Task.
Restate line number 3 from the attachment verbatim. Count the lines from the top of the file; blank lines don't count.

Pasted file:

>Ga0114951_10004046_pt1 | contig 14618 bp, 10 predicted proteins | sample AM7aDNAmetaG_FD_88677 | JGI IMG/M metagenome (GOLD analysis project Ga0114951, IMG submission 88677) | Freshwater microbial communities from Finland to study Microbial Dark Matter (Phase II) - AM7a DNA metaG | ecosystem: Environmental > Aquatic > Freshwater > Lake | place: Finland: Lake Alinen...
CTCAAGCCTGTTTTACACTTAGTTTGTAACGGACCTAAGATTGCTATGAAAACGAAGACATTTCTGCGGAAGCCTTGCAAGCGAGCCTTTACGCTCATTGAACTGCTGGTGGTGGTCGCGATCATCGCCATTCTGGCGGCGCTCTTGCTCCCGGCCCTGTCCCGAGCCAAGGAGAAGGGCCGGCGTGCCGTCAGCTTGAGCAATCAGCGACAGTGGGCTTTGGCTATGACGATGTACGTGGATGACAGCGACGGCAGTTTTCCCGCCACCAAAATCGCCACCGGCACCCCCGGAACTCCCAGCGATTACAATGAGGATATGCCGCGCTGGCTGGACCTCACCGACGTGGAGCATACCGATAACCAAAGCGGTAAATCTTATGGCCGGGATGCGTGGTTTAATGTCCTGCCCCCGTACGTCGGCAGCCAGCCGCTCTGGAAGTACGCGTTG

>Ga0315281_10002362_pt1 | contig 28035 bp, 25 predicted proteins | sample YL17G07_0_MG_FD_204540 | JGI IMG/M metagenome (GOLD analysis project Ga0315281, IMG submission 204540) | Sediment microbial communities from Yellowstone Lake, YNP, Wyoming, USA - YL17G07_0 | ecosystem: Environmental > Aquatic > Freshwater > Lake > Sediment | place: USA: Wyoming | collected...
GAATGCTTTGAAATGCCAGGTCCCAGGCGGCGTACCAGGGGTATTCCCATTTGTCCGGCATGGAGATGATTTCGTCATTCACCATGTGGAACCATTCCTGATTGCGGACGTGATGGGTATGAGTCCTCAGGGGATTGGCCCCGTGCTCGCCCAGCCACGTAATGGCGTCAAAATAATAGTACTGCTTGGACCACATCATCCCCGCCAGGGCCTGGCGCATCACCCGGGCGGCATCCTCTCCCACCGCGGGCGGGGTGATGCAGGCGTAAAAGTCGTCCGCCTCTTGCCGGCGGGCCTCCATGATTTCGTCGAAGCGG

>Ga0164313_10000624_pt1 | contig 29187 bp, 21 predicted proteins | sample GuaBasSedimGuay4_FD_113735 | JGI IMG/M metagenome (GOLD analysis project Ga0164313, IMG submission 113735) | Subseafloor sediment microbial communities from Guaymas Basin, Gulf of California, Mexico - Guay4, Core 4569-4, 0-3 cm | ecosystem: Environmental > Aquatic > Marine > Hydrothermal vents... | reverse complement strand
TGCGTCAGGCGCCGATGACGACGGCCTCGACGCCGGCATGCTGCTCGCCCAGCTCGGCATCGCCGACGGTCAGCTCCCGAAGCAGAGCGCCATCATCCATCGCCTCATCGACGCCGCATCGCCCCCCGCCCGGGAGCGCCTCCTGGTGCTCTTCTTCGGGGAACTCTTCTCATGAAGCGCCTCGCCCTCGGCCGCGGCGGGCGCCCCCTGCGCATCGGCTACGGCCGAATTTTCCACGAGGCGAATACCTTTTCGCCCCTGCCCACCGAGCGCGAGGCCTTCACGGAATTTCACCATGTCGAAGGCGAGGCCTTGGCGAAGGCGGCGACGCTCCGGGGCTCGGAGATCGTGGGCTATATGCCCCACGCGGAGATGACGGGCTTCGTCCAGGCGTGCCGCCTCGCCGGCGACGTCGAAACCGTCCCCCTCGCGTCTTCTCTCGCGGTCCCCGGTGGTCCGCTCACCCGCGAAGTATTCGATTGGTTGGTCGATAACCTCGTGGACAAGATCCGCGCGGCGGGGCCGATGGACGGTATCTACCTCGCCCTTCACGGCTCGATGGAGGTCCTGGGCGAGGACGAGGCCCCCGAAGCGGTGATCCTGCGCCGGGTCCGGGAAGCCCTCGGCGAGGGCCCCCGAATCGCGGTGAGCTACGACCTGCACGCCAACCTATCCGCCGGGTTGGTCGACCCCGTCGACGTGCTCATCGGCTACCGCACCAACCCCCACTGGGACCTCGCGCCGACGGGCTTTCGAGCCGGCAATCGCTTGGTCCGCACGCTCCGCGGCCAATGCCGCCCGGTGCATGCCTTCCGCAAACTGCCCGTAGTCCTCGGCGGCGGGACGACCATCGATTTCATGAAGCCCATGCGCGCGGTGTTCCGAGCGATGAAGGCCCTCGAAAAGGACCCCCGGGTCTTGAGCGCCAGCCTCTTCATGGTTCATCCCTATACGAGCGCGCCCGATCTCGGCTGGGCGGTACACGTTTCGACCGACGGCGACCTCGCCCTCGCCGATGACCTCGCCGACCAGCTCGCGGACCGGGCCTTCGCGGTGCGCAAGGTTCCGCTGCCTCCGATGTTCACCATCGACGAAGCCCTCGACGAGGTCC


>Ga0315281_10002362_pt1 | contig 28035 bp, 25 predicted proteins | sample YL17G07_0_MG_FD_204540 | JGI IMG/M metagenome (GOLD analysis project Ga0315281, IMG submission 204540) | Sediment microbial communities from Yellowstone Lake, YNP, Wyoming, USA - YL17G07_0 | ecosystem: Environmental > Aquatic > Freshwater > Lake > Sediment | place: USA: Wyoming | collected...